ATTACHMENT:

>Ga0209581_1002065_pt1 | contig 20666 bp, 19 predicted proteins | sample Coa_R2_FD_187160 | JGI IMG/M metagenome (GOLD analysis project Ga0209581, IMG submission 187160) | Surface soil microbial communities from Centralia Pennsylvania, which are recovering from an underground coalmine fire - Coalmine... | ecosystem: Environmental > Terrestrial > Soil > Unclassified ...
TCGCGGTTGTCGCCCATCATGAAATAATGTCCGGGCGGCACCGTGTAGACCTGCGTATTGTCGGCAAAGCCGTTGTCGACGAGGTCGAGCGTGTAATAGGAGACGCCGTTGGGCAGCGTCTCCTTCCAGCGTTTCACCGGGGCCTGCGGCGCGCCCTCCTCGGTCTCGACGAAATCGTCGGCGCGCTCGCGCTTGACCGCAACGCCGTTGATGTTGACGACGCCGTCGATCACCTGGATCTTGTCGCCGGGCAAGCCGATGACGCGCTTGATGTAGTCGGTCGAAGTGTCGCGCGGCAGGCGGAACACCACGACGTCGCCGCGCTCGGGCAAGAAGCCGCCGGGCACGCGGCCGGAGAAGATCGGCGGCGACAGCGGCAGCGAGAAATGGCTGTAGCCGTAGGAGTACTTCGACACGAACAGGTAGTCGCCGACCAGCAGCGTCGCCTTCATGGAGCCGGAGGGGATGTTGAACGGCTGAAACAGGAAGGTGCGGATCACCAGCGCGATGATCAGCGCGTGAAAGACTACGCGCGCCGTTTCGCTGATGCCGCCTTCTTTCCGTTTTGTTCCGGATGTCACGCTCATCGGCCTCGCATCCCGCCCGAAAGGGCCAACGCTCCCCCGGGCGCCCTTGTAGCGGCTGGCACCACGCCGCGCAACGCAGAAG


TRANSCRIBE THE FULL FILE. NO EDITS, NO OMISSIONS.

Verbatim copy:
>Ga0209581_1002065_pt1 | contig 20666 bp, 19 predicted proteins | sample Coa_R2_FD_187160 | JGI IMG/M metagenome (GOLD analysis project Ga0209581, IMG submission 187160) | Surface soil microbial communities from Centralia Pennsylvania, which are recovering from an underground coalmine fire - Coalmine... | ecosystem: Environmental > Terrestrial > Soil > Unclassified ...
TCGCGGTTGTCGCCCATCATGAAATAATGTCCGGGCGGCACCGTGTAGACCTGCGTATTGTCGGCAAAGCCGTTGTCGACGAGGTCGAGCGTGTAATAGGAGACGCCGTTGGGCAGCGTCTCCTTCCAGCGTTTCACCGGGGCCTGCGGCGCGCCCTCCTCGGTCTCGACGAAATCGTCGGCGCGCTCGCGCTTGACCGCAACGCCGTTGATGTTGACGACGCCGTCGATCACCTGGATCTTGTCGCCGGGCAAGCCGATGACGCGCTTGATGTAGTCGGTCGAAGTGTCGCGCGGCAGGCGGAACACCACGACGTCGCCGCGCTCGGGCAAGAAGCCGCCGGGCACGCGGCCGGAGAAGATCGGCGGCGACAGCGGCAGCGAGAAATGGCTGTAGCCGTAGGAGTACTTCGACACGAACAGGTAGTCGCCGACCAGCAGCGTCGCCTTCATGGAGCCGGAGGGGATGTTGAACGGCTGAAACAGGAAGGTGCGGATCACCAGCGCGATGATCAGCGCGTGAAAGACTACGCGCGCCGTTTCGCTGATGCCGCCTTCTTTCCGTTTTGTTCCGGATGTCACGCTCATCGGCCTCGCATCCCGCCCGAAAGGGCCAACGCTCCCCCGGGCGCCCTTGTAGCGGCTGGCACCACGCCGCGCAACGCAGAAG